An African-American woman who filed a discrimination and retaliation lawsuit against United Way of Tarrant County has been awarded more than $431,000.
Coneisha Sherrod, a former vice president of human resources for United Way of Tarrant County who was fired from her position on March 3, 2017, filed a lawsuit claiming she was fired because of her willingness to testify about business mistakes and discriminatory practices pervasive within United Way management.
A federal court jury in Tarrant County found the agency retaliated against her and awarded her the damages. Sherrod earlier dropped the discrimination claim.
The charitable organization plans to appeal the verdict, a United Way official said.
Sherrod had worked for the United Way since October 2013.
United Way of Tarrant County said in a statement it was disappointed in the jury’s decision, which was handed down Friday.
“While we are pleased charges of race discrimination against our organization have been dropped, we also maintain Ms. Sherrod was terminated for just cause and look forward to prevailing in appeal,” the statement said. “In the meantime, we will move forward with fulfilling our mission to provide leadership and harness resources to solve Tarrant County’s toughest social challenges.”
Brian Sanford, Sherrod’s attorney, said he does not believe the United Way can make an appeals case strong enough to overturn the jury verdict.
“We survived two motions to dismiss on the discrimination claim,” Sanford said. “The damages would have been the same. The discrimination claim underlies the retaliation claim and dropping the discrimination claim made the jury instructions simpler. It was strategic on our part. There would still only be one answer. We had enough evidence to show discrimination. We had indirect evidence of discrimination, but had direct evidence of retaliation.”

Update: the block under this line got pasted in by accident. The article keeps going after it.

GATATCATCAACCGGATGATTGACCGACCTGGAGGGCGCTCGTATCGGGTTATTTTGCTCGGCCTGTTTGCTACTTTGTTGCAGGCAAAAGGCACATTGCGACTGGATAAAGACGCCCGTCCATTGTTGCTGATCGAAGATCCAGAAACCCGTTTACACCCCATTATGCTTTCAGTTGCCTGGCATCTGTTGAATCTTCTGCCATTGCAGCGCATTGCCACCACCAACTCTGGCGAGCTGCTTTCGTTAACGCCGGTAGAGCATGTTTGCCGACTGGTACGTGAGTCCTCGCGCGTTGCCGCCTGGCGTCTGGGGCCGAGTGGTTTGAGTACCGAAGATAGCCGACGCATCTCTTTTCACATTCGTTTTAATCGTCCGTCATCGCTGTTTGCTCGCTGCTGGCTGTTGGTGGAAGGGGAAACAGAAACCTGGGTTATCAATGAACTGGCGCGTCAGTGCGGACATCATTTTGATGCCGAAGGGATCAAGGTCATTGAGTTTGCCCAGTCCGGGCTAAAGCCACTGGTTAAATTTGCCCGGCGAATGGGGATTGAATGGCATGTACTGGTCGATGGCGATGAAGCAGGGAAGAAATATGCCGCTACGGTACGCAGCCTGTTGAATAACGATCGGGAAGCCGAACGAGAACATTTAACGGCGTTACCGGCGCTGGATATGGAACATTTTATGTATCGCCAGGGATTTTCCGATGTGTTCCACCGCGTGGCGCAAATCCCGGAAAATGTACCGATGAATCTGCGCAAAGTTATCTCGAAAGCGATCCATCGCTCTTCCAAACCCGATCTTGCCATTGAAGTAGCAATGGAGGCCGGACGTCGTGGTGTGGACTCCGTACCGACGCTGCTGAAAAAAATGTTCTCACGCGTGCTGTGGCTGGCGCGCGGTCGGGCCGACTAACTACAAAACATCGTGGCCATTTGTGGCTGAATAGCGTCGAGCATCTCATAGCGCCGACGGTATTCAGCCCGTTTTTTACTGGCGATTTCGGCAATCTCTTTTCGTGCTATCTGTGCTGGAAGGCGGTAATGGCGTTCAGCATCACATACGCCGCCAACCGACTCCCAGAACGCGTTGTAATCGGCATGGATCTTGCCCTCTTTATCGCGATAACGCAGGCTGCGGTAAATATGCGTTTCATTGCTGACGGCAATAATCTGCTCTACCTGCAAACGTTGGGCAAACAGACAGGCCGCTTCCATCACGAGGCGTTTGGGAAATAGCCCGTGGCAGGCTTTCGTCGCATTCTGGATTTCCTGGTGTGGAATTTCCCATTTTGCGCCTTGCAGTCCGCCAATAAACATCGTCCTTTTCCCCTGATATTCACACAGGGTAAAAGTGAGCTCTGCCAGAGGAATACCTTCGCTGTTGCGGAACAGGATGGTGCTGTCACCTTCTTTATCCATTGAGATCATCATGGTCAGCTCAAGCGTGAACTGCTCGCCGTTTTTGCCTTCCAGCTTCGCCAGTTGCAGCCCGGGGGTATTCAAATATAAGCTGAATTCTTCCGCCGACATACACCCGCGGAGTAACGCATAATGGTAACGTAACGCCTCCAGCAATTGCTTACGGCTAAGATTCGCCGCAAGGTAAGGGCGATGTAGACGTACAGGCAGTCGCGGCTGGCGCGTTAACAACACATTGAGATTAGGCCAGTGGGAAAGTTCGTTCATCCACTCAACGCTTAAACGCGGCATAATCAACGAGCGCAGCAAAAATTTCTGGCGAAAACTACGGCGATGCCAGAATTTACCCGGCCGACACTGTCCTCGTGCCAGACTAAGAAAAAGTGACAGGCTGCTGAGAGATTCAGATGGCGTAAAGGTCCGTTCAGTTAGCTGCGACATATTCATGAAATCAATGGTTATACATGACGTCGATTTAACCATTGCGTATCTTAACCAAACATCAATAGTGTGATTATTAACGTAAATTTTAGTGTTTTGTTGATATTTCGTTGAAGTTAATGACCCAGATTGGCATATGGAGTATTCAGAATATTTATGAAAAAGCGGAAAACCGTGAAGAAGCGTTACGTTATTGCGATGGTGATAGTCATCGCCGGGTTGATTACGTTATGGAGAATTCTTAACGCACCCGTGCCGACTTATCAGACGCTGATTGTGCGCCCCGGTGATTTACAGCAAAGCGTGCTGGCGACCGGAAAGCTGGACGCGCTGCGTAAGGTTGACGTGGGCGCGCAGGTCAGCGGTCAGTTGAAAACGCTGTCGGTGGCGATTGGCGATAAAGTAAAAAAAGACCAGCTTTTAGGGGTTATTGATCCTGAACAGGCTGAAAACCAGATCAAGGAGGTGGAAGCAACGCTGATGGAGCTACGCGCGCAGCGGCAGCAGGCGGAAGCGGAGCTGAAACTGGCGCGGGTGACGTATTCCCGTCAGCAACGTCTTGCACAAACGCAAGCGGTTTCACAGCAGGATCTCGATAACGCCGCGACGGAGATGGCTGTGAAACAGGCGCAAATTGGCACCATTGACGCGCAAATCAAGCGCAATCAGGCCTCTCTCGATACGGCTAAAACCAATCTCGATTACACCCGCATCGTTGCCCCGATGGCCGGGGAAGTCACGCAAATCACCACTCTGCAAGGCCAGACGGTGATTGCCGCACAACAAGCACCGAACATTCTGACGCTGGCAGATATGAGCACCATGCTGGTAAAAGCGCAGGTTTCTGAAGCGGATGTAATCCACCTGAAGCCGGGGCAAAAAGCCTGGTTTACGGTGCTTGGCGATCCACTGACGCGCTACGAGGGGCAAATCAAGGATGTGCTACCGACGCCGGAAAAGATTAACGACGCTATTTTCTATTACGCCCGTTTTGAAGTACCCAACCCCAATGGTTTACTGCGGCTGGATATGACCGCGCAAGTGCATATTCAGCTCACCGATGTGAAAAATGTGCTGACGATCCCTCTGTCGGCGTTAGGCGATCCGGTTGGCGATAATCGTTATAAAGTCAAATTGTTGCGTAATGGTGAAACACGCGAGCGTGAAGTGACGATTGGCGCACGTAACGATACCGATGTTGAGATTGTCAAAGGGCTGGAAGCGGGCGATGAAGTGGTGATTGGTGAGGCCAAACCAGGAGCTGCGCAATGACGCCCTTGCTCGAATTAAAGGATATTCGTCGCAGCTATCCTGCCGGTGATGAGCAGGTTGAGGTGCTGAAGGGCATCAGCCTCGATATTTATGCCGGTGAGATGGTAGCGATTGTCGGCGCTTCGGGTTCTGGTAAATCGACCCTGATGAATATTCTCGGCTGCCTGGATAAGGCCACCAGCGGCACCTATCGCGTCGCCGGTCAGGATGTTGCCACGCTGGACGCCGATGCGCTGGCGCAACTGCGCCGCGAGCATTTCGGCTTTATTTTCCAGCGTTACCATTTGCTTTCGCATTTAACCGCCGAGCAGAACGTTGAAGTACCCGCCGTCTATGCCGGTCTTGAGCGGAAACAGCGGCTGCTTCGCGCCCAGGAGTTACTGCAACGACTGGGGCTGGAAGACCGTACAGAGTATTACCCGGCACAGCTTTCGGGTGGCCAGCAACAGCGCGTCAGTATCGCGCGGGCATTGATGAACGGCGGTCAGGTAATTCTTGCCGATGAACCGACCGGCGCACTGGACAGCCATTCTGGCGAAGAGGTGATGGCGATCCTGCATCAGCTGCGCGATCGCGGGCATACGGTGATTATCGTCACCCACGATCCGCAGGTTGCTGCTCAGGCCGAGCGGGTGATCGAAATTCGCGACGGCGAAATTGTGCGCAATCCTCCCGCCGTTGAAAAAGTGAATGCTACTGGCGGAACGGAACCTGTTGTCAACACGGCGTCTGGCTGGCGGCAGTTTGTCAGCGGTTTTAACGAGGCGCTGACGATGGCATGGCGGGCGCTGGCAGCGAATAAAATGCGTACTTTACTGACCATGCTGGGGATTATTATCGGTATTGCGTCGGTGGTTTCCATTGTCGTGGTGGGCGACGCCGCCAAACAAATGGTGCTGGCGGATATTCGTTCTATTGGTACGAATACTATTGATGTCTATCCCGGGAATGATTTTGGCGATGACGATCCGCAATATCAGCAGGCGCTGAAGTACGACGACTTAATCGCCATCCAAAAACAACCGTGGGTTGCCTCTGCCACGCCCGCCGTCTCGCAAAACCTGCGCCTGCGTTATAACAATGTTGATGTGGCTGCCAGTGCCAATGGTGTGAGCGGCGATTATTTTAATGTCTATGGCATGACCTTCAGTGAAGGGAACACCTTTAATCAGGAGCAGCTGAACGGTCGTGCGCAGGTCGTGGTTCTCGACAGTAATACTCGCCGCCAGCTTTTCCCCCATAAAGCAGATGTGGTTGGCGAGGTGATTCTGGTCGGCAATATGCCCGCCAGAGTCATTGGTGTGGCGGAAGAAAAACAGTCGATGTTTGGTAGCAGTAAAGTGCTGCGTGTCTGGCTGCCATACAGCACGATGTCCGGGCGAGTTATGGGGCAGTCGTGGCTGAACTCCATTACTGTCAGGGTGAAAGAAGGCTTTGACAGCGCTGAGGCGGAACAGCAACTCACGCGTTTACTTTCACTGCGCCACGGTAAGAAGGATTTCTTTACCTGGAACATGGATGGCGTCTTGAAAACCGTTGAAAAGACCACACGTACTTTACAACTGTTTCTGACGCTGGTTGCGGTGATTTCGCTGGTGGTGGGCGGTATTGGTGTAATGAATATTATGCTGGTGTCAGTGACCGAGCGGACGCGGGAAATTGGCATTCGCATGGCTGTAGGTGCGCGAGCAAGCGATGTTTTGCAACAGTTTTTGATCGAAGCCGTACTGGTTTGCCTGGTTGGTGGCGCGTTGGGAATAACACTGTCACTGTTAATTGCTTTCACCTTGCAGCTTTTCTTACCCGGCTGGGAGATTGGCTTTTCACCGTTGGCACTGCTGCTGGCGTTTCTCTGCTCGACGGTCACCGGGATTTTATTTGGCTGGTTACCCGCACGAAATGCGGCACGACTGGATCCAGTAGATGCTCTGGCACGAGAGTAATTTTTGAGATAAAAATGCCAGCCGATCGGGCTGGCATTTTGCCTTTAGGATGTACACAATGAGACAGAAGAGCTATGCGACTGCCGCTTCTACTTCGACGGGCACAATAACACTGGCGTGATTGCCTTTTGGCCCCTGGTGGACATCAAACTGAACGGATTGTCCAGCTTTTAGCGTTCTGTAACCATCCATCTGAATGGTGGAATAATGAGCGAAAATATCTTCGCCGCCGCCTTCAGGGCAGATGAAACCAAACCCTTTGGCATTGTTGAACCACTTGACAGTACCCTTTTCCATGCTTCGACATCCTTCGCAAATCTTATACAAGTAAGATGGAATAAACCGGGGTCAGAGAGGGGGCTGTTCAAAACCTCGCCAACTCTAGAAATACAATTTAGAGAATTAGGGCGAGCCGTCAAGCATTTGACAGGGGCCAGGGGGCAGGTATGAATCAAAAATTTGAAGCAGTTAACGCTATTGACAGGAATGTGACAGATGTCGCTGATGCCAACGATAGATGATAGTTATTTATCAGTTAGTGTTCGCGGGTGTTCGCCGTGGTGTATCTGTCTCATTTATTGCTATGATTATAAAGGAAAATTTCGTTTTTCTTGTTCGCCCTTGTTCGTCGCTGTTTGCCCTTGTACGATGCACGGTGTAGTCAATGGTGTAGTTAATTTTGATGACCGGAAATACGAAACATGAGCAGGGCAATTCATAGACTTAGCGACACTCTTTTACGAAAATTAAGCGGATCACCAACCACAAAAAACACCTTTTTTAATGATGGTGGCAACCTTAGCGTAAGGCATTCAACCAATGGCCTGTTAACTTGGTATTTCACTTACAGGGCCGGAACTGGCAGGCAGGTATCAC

Sherrod said she believes she was fired because she stood up for another black woman who filed — and later settled — an earlier lawsuit against United Way.
Marilyn Jones, the former executive vice president of community development, filed a lawsuit based on race discrimination and retaliation in December 2016, claiming she was paid less than other United Way Tarrant County executives with similar job titles and was denied a chance to compete for the chief executive officer position when it became available.
Jones, like Sherrod, complained to the U.S. Equal Employment Opportunity Commission about the treatment she received. Sherrod’s lawsuit said she was fired a day after she told United Way executives about her complaints to the federal government.
The Jones lawsuit was dismissed July 27 after the two parties entered into a settlement agreement, according to court documents. The details of the settlement were never made public.
A third lawsuit filed by an African-American United Way of Tarrant County executive, Michael D. Price, was dismissed by a federal judge in January. Price’s attorney, Courtney Perez, said she plans to appeal the dismissal to the U.S. 5th Circuit Court of Appeals in New Orleans.
Price’s lawsuit described a culture of racist behavior that included inappropriate comments and emails that circulated among the non-profit’s executives and community leaders.
This story includes information from Star-Telegram archives.